Dan Walters writes for CALmatters, a public interest journalism venture committed to explaining how California’s state Capitol works and why it matters. For more stories by Dan Walters, go to calmatters.org/commentary.

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California loses more people to other states each year than it gains. That’s been true for at least a quarter-century and, if anything, the exodus from the state has been growing, thanks to high housing prices, taxes and other costs of living.

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Remember what happened a decade ago when the worst recession since the Great Depression clobbered the state and the budget’s perilous dependence on income taxes from a tiny number of high-income Californians struck home.

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The biggest uncertainty for the 2018 election is that we don’t know what initiative measures will also make it to the ballot, but it’s likely to be a potpourri of special interest gambits, ideological symbolism and serious governance proposals.

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Twice each year, once in January and again in May, Gov. Jerry Brown warns Californians that the economic prosperity their state has enjoyed in recent years won’t last forever. Brown attaches his admonishments to the budgets he proposes to the Legislature – the initial one in January and a revised version four months later. Brown’s […]

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It stretches credulity to believe that Napolitano’s top two staffers would have done what they did without her knowledge, but they walked the plank by resigning while the “insufficient evidence” caveat gave the Board of Regents an excuse to keep her on the job.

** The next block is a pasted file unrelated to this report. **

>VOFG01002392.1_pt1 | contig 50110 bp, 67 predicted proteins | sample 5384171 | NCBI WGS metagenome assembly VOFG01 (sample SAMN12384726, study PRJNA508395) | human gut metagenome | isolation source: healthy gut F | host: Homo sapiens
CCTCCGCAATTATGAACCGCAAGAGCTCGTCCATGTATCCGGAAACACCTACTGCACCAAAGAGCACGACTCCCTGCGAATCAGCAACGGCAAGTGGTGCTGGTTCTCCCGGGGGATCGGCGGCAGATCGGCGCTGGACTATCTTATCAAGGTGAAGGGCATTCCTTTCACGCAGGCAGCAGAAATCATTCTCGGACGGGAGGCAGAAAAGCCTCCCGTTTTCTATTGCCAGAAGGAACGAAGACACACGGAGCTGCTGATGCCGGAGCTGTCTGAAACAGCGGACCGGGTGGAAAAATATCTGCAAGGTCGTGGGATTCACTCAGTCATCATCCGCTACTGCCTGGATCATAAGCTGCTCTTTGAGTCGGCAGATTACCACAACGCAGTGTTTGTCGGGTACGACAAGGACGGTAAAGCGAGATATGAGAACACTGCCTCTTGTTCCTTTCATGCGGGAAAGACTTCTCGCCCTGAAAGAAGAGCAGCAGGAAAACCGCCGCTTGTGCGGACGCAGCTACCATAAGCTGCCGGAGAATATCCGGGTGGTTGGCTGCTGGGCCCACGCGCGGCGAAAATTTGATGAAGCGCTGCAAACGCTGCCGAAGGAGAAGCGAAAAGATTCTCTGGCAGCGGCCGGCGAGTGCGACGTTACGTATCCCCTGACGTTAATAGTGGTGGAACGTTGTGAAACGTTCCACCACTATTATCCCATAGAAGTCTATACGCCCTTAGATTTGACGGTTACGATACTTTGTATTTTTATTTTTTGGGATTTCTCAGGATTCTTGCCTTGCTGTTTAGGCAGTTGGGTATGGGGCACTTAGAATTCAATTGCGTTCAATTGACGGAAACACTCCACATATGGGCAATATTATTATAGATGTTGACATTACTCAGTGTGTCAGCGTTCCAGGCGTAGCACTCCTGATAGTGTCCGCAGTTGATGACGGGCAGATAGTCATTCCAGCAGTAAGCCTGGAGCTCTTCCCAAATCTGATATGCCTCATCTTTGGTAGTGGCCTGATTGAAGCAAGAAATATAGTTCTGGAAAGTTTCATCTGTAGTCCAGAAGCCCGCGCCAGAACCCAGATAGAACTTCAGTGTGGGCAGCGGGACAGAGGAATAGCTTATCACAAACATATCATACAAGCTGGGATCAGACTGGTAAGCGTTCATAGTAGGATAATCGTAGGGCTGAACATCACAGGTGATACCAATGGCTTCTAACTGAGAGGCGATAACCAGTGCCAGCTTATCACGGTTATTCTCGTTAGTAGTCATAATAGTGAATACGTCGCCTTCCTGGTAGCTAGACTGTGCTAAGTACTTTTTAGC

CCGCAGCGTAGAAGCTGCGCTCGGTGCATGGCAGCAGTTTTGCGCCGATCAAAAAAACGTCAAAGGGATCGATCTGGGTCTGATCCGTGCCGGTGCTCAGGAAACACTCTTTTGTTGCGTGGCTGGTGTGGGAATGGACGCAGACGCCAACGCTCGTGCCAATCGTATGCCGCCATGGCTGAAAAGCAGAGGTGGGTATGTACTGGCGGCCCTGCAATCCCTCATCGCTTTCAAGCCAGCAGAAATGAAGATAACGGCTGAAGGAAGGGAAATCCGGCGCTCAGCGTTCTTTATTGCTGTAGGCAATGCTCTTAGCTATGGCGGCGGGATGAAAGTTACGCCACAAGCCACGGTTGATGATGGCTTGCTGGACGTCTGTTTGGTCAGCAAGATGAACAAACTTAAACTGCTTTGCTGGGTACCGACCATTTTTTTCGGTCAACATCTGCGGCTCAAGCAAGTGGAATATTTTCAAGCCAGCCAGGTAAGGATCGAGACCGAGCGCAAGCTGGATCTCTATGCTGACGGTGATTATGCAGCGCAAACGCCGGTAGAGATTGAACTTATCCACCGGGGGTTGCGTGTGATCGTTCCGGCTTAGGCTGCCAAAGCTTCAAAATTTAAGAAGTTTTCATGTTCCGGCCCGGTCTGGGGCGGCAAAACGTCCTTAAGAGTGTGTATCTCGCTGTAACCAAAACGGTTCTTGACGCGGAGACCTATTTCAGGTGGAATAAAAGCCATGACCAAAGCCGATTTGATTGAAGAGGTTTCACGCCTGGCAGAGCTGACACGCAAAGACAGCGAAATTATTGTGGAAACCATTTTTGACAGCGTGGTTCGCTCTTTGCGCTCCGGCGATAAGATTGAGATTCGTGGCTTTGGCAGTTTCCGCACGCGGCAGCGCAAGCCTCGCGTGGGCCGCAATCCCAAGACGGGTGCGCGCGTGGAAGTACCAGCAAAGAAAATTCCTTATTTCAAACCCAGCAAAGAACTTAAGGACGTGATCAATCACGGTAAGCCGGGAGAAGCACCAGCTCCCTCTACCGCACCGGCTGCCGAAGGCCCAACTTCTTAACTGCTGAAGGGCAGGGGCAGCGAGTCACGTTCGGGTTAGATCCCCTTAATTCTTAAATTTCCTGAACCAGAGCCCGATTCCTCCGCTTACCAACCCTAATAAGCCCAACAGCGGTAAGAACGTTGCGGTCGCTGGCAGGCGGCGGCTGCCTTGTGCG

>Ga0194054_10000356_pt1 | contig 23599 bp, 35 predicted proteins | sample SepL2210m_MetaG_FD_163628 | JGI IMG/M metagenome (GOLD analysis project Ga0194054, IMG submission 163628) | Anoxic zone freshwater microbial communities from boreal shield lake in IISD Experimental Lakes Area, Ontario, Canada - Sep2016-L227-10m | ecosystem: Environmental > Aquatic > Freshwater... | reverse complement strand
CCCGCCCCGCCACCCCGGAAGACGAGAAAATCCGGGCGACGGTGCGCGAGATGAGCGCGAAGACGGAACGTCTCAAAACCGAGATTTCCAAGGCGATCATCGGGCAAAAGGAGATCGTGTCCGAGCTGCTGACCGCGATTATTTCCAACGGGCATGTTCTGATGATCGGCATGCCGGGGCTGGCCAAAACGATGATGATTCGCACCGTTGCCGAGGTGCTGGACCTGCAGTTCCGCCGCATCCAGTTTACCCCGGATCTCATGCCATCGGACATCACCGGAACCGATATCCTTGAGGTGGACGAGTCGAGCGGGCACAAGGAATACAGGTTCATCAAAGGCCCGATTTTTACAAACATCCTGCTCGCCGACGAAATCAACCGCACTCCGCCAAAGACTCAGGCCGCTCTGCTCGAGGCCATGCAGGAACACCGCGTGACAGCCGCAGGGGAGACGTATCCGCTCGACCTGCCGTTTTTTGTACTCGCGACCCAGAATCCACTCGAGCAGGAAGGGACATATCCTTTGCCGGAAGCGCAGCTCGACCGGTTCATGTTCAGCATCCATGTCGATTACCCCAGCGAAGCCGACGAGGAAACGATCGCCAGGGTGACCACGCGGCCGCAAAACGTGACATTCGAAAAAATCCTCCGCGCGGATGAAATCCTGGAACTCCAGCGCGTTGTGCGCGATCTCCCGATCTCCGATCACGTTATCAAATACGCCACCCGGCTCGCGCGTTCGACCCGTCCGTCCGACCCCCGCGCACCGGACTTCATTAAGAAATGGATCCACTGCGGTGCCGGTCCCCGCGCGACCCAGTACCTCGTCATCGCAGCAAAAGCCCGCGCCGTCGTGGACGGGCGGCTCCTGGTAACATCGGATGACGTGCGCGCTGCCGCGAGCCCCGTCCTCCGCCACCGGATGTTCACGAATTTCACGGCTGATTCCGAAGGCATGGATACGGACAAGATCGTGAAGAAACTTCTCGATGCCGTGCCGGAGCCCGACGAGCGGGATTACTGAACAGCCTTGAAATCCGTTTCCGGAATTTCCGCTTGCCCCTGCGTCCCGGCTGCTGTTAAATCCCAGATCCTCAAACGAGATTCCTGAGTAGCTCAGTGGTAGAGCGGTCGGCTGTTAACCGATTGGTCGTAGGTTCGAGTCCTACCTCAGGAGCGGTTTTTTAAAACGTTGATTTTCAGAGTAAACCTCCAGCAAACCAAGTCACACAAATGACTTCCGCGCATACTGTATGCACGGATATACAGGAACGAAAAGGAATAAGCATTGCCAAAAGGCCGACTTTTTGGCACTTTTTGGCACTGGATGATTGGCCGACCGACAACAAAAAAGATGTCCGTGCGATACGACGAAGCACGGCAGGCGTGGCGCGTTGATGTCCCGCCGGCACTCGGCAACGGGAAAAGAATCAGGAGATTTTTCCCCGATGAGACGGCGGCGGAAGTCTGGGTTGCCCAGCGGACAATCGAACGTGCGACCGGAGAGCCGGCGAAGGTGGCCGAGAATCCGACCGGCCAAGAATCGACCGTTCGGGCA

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It should be evident by now that the Capitol’s sexual harassment issue isn’t going to fade away.   In the past, accusations of harassment by a political figure either were covered up or attracted only momentary public and media attention. But those days are over. An open letter signed by dozens, and then hundreds, of […]

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The results of a recent poll were potentially devastating for the political, business and labor union groups that had pushed successfully for the transportation package after decades of delay. Most of California’s registered voters would opt to eliminate the gas taxes and fees, the polling found.

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California’s school battle shows no signs of abating, and will heat up more next year when the warring factions back opposing candidates for state superintendent of instruction to succeed Tom Torlakson, the very embodiment of the establishment.

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The Left Coast – geographically and ideologically – seems bent on challenging the inherent conflict between the U.S. Constitution’s federal supremacy clause and its 10th amendment protecting states’ rights. And where it leads is anyone’s guess.

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Short-term expediency, such as boosting benefits without putting aside money to pay for them or letting maintenance slide because raising gas taxes is politically difficult, just makes the eventual days of reckoning that much more difficult.